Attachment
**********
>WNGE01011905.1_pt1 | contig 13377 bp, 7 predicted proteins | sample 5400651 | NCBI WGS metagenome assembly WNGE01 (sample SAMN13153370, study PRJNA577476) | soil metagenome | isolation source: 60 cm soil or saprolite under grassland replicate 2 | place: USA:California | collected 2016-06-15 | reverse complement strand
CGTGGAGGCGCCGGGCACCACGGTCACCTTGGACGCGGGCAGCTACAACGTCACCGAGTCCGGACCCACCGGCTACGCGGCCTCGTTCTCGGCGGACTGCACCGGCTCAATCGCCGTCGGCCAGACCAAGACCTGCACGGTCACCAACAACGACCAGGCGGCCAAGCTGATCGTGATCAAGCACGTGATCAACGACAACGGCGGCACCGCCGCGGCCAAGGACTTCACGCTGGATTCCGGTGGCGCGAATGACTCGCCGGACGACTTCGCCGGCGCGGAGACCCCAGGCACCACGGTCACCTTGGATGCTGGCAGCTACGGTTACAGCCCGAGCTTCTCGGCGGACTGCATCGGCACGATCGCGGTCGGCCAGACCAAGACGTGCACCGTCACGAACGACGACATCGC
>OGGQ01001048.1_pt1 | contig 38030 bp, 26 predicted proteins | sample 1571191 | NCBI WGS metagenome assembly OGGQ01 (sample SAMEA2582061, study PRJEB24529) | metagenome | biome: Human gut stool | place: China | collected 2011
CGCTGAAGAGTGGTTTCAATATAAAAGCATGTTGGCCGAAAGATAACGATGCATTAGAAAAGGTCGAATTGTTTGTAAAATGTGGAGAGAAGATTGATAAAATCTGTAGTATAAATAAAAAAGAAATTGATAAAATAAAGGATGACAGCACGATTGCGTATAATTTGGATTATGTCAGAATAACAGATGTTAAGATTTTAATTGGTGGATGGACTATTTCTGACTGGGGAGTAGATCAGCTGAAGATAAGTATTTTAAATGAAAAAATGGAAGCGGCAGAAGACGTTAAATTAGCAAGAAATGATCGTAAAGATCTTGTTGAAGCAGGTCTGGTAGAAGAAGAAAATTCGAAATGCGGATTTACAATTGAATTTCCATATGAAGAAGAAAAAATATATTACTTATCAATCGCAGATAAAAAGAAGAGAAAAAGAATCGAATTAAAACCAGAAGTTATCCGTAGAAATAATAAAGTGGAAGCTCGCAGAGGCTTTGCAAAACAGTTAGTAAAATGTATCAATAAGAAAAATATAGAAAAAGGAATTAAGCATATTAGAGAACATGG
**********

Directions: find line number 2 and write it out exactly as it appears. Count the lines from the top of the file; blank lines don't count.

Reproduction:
CGTGGAGGCGCCGGGCACCACGGTCACCTTGGACGCGGGCAGCTACAACGTCACCGAGTCCGGACCCACCGGCTACGCGGCCTCGTTCTCGGCGGACTGCACCGGCTCAATCGCCGTCGGCCAGACCAAGACCTGCACGGTCACCAACAACGACCAGGCGGCCAAGCTGATCGTGATCAAGCACGTGATCAACGACAACGGCGGCACCGCCGCGGCCAAGGACTTCACGCTGGATTCCGGTGGCGCGAATGACTCGCCGGACGACTTCGCCGGCGCGGAGACCCCAGGCACCACGGTCACCTTGGATGCTGGCAGCTACGGTTACAGCCCGAGCTTCTCGGCGGACTGCATCGGCACGATCGCGGTCGGCCAGACCAAGACGTGCACCGTCACGAACGACGACATCGC